The Future of Real-Existing Democracy



Philippe C. Schmitter, European University Institute

Date and Time

January 7, 2010 12:00 PM - 1:30 PM



Open to Stanford faculty, students, staff, and visiting scholars.

RSVP required by 5PM January 06.


Encina Ground Floor Conference Room

Philippe C. Schmitter has been on the faculty of the European University Institute (EUI) from 1996 to 2004, after ten years at Stanford University.  He was educated at Dartmouth College, the National Autonomous University of Mexico, the University of Geneva and received his Ph.D. from the University of California, Berkeley.  He taught for many years at the University of Chicago (1967-1982) and held visiting appointments at the University of Brazil in Rio de Janeiro, the Institute for the Integration of Latin America in Buenos Aires, Harvard University, the Universities of Geneva, Zürich, Paris and Mannheim, the Wissenschaftszentrum in Berlin, the Institut d'Etudes Politiques in Paris, the Fundacion Juan March in Madrid and the Instituto de Ciencias Sociais in Lisbon.  Before coming to Stanford in 1986, he spent the previous four years as a professor at the EUI. Currently, he has been a recurrent visiting professor at the Central European University in Budapest, at the Istituto delle Scienze Humanistiche in Florence and at the University of Siena.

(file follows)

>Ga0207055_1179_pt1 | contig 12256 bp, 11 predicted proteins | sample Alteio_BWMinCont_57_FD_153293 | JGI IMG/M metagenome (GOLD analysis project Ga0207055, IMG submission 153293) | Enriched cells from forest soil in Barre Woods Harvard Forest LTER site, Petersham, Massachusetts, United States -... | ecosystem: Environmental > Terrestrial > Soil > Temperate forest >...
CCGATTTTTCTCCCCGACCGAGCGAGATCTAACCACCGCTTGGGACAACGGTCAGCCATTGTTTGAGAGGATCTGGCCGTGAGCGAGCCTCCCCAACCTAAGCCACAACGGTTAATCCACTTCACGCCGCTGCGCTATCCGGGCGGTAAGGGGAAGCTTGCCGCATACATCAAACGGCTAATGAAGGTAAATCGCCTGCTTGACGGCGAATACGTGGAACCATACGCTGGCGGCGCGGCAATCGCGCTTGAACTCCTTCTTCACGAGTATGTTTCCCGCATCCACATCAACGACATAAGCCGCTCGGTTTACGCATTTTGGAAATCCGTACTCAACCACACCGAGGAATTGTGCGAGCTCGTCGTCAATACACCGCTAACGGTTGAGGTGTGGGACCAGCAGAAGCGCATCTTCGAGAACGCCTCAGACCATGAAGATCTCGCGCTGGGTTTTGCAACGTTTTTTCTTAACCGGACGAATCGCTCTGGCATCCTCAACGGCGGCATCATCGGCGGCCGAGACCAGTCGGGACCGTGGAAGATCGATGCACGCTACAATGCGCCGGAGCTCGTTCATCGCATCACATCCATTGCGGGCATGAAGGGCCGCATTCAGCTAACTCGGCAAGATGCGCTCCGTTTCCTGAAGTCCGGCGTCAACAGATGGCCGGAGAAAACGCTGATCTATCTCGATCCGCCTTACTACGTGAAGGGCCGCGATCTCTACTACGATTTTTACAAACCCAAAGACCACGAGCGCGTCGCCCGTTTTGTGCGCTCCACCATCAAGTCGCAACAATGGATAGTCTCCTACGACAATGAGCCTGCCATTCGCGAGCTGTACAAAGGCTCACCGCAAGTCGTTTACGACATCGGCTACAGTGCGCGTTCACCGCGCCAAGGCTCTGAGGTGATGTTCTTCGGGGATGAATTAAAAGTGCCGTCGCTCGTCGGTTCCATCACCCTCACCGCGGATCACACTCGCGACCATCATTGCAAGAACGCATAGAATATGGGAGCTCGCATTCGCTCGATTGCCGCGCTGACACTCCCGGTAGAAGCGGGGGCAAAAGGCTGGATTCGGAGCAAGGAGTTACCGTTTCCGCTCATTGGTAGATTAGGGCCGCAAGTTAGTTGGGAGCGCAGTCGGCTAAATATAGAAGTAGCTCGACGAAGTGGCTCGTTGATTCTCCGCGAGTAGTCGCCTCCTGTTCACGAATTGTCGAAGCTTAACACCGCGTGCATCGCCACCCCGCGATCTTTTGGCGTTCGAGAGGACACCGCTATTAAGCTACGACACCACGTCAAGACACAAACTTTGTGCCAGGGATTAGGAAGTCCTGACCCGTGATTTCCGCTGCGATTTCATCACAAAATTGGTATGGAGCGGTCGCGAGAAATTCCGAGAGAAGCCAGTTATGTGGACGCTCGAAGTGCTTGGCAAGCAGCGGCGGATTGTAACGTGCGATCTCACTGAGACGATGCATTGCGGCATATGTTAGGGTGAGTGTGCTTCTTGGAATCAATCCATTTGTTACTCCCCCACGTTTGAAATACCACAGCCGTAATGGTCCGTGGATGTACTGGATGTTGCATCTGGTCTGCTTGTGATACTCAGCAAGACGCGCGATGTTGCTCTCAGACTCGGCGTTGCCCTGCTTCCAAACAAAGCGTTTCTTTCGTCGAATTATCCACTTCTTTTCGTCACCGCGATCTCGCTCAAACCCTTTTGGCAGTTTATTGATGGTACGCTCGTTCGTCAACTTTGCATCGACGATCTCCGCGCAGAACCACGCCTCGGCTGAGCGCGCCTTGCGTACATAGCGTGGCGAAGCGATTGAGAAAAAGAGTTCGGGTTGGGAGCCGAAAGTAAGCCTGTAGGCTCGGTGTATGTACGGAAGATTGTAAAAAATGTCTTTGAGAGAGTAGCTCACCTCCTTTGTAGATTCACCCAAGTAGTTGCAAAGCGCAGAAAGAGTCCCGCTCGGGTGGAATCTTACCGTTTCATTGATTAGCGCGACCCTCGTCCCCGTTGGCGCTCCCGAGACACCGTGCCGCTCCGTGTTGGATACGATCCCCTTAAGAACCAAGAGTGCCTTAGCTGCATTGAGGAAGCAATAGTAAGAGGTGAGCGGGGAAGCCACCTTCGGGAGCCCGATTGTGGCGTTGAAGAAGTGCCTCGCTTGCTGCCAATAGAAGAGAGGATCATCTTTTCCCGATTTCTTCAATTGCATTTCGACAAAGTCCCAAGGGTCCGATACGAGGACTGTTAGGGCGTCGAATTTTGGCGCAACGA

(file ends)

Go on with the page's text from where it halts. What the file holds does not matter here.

Schmitter has conducted research on comparative politics and regional integration in both Latin America and Western Europe, with special emphasis on the politics of organized interests.  His dissertation dealt with the rise and persistence of corporatism in Brazil and his early work focused on the role of this mode of interest intermediation in Latin America and Western Europe. With Gerhard Lehmbruch, he edited Trends Toward Corporatist Intermediation and Patterns of Corporatist Policy-Making.  He is the co-author (with Guillermo O=Donnell) of Transitions from Authoritarian Rule: Prospects for Democracy (4 vols.) and is currently completing a book on Essaying the Consolidation of  Democracy.  In recent years, he has devoted increasing attention to the "emerging polity@ of the European Community, first in a co-authored book on Governance in the European Union (with Gary Marks, Fritz Scharpf and Wolfgang Streeck) and in a book entitled: How to Democratize the European Union ....and Why Bother?  With Alexandre Trechsel, he has written a Green Paper for the Council of Europe on The Future of Democracy in Europe.

He has been the recipient of numerous professional awards and fellowships, including a Guggenheim in 1978, and has been vice-president of the American Political Science Association.  He was honoured with the award for lifetime achievement in European politics by the ECPR in 2008, and with the award for lifetime achievement in the study of European integration by EUSA, the Mattei Dogan Prize of the IPSA and the Johan Skytte Prize by Uppsala University - all in 2009.  His greatest achievement, however, was to have been rejected twice for membership in the political science section of the American Academy of Arts and Sciences.

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